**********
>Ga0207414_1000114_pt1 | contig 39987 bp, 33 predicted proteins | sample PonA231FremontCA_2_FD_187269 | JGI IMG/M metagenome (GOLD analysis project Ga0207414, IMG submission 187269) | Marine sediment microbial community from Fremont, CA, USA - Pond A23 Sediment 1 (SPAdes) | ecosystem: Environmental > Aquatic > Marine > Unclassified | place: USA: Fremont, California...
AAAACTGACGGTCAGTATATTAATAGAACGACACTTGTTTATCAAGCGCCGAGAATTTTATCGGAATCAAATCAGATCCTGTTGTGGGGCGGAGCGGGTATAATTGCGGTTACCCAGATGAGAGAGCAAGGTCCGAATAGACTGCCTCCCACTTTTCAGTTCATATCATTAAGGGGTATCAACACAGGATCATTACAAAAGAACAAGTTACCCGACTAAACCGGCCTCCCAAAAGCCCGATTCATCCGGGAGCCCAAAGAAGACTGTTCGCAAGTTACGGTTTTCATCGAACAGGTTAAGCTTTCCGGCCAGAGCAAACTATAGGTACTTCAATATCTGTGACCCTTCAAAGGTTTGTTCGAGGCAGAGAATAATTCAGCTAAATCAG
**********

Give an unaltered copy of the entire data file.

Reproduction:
>Ga0207414_1000114_pt1 | contig 39987 bp, 33 predicted proteins | sample PonA231FremontCA_2_FD_187269 | JGI IMG/M metagenome (GOLD analysis project Ga0207414, IMG submission 187269) | Marine sediment microbial community from Fremont, CA, USA - Pond A23 Sediment 1 (SPAdes) | ecosystem: Environmental > Aquatic > Marine > Unclassified | place: USA: Fremont, California...
AAAACTGACGGTCAGTATATTAATAGAACGACACTTGTTTATCAAGCGCCGAGAATTTTATCGGAATCAAATCAGATCCTGTTGTGGGGCGGAGCGGGTATAATTGCGGTTACCCAGATGAGAGAGCAAGGTCCGAATAGACTGCCTCCCACTTTTCAGTTCATATCATTAAGGGGTATCAACACAGGATCATTACAAAAGAACAAGTTACCCGACTAAACCGGCCTCCCAAAAGCCCGATTCATCCGGGAGCCCAAAGAAGACTGTTCGCAAGTTACGGTTTTCATCGAACAGGTTAAGCTTTCCGGCCAGAGCAAACTATAGGTACTTCAATATCTGTGACCCTTCAAAGGTTTGTTCGAGGCAGAGAATAATTCAGCTAAATCAG